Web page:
At completion, the reaction produces a molar heat of reaction ΔHr which is shown as a measurable temperature change ΔT. In an ideal system, where no losses or gains of heat due to environmental influences are involved, the progress of the reaction is observed as a constant increase or decrease of temperature depending respectively on whether ΔHr is negative (indicating an exothermic reaction) or positive (indicating an endothermic reaction). In this context, environmental influences may include (in order of importance):
- Heat losses or gains from outside the system via the vessel walls and cover;
- Differences in the temperature between the titrant and the titrand;
- Evaporative losses from the surface of the rapidly mixed fluid;
- Heats of solution when the titrant solvent is mixed with the analyte solvent;
- Heat introduced by the mechanical action of stirring(minor influence); and
- Heat produced by the thermistor itself (very minor influence).
If the equilibrium for the reaction lies far to the right (i.e. a stoichiometric equilibrium has been achieved), then when all analyte has been reacted by the titrant continuing addition of titrant will be revealed by a sharp break in the temperature/volume curve. Figures 1a and 1b illustrate idealized examples.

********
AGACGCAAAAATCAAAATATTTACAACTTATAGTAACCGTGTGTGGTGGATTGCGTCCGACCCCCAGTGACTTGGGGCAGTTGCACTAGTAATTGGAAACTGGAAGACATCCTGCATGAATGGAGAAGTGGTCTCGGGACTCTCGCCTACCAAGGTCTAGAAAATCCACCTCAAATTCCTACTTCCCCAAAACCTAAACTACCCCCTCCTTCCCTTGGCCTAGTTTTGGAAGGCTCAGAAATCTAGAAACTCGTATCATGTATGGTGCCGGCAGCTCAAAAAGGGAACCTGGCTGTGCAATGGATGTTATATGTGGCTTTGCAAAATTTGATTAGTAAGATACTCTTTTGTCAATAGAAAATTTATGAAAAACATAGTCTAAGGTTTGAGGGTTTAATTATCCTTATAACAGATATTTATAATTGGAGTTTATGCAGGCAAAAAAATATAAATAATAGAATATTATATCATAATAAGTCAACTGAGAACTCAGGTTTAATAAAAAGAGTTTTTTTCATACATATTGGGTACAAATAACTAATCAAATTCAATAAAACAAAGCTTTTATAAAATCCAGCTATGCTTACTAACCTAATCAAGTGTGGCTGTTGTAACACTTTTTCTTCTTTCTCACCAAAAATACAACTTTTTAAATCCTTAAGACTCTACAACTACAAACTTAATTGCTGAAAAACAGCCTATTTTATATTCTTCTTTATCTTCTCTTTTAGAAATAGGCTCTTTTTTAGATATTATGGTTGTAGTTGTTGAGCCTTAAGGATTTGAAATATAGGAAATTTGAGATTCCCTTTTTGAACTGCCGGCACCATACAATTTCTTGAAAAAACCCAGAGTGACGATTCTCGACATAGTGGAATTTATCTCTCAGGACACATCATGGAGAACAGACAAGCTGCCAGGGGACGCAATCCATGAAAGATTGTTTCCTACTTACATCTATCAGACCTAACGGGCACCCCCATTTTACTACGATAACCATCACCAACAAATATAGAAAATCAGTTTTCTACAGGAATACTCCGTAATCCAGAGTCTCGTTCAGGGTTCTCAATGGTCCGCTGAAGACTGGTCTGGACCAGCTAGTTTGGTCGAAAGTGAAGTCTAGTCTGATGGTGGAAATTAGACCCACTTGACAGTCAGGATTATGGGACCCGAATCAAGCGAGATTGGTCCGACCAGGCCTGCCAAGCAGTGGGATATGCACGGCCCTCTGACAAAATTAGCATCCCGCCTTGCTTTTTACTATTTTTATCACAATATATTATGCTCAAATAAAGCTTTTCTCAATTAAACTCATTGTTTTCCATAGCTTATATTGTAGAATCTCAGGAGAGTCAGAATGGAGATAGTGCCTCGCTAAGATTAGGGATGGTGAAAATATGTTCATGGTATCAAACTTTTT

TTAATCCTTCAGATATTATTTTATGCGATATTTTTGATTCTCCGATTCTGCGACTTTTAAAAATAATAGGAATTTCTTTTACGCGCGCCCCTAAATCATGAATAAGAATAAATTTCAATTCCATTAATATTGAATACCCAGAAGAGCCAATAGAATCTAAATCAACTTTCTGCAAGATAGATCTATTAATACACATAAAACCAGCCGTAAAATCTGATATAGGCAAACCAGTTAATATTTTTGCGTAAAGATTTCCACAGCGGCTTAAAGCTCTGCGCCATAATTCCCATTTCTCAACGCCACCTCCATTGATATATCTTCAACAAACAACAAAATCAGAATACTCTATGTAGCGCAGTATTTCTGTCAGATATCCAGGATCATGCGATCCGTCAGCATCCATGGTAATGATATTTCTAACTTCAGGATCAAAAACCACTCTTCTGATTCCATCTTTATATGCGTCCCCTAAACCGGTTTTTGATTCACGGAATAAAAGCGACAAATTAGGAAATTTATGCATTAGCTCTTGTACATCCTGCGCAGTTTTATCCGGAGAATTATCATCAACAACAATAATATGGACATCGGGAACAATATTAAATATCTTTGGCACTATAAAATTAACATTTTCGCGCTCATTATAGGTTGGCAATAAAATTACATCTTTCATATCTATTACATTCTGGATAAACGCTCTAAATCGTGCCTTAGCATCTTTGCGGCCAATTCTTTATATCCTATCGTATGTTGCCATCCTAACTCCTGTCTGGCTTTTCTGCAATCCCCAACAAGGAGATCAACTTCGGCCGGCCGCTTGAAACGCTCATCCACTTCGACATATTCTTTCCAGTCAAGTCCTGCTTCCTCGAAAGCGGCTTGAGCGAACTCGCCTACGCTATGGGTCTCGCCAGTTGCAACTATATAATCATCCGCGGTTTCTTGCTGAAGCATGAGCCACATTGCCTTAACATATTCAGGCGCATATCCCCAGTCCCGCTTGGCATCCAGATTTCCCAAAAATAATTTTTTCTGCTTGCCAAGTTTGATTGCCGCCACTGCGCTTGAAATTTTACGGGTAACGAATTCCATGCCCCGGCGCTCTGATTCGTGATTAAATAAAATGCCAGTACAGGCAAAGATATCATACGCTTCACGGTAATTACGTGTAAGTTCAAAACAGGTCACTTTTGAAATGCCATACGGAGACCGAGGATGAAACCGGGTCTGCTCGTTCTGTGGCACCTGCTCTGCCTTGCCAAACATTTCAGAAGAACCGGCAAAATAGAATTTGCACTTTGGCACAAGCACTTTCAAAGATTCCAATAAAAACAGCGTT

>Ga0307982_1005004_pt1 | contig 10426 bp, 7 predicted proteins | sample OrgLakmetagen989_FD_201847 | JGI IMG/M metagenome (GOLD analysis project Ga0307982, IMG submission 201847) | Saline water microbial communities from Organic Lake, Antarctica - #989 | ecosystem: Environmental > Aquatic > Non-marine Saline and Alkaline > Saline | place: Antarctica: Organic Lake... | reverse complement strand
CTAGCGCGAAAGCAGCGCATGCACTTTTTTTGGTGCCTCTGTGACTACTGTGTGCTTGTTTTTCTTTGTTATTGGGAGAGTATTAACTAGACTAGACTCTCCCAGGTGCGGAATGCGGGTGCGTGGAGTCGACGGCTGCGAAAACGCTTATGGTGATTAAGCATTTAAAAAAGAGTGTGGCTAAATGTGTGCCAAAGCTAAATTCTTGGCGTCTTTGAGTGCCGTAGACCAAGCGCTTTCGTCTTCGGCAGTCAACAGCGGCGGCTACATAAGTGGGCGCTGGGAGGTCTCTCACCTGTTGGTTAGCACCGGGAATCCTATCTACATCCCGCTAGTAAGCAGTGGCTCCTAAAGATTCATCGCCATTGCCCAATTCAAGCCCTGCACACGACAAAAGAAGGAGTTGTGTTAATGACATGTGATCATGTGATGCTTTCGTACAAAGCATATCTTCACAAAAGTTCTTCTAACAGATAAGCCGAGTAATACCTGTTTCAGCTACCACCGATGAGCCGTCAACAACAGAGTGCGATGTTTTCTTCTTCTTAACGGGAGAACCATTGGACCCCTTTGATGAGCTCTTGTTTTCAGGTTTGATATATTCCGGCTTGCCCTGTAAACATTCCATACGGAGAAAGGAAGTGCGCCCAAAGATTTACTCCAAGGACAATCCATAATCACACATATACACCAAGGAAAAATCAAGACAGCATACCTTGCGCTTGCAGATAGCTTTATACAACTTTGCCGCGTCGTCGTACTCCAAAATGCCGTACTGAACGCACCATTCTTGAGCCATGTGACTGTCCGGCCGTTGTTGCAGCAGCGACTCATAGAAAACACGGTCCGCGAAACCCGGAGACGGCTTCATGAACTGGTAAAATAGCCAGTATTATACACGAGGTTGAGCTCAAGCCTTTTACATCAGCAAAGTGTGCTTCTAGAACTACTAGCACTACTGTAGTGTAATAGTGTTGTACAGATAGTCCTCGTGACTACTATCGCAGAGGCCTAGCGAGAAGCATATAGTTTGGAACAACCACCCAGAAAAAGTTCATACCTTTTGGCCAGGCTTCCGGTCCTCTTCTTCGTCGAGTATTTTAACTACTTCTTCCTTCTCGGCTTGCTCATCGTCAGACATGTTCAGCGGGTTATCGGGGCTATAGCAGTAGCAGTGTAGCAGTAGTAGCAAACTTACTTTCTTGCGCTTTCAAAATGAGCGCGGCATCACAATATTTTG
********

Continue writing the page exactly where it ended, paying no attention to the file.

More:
The shape of experimentally obtained thermometric titration plots will vary from such idealized examples, and some of the environmental influences listed above may have impacts. Curvature at the endpoint might be observed. This can be due to insensitivity of the sensor or where thermal equilibrium at the endpoint is slow to occur. It can also occur where the reaction between titrant and titrand does not proceed to stoichiometric completion. The determinant of the degree to which a reaction will proceed to completion is the free energy change. If this is favourable, then the reaction will proceed to be completion and be essentially stoichiometric. In this case, the sharpness of the endpoint is dependent on the magnitude of the enthalpy change. If it is unfavourable, the endpoint will be rounded regardless of the magnitude of the enthalpy change. Reactions where non-stoichiometric equilibria are evident can be used to obtain satisfactory results using a thermometric titration approach. If the portions of the titration curve both prior to and after the endpoint are reasonably linear, then the intersection of tangents to these lines will accurately locate the endpoint. This is illustrated in Figure 2.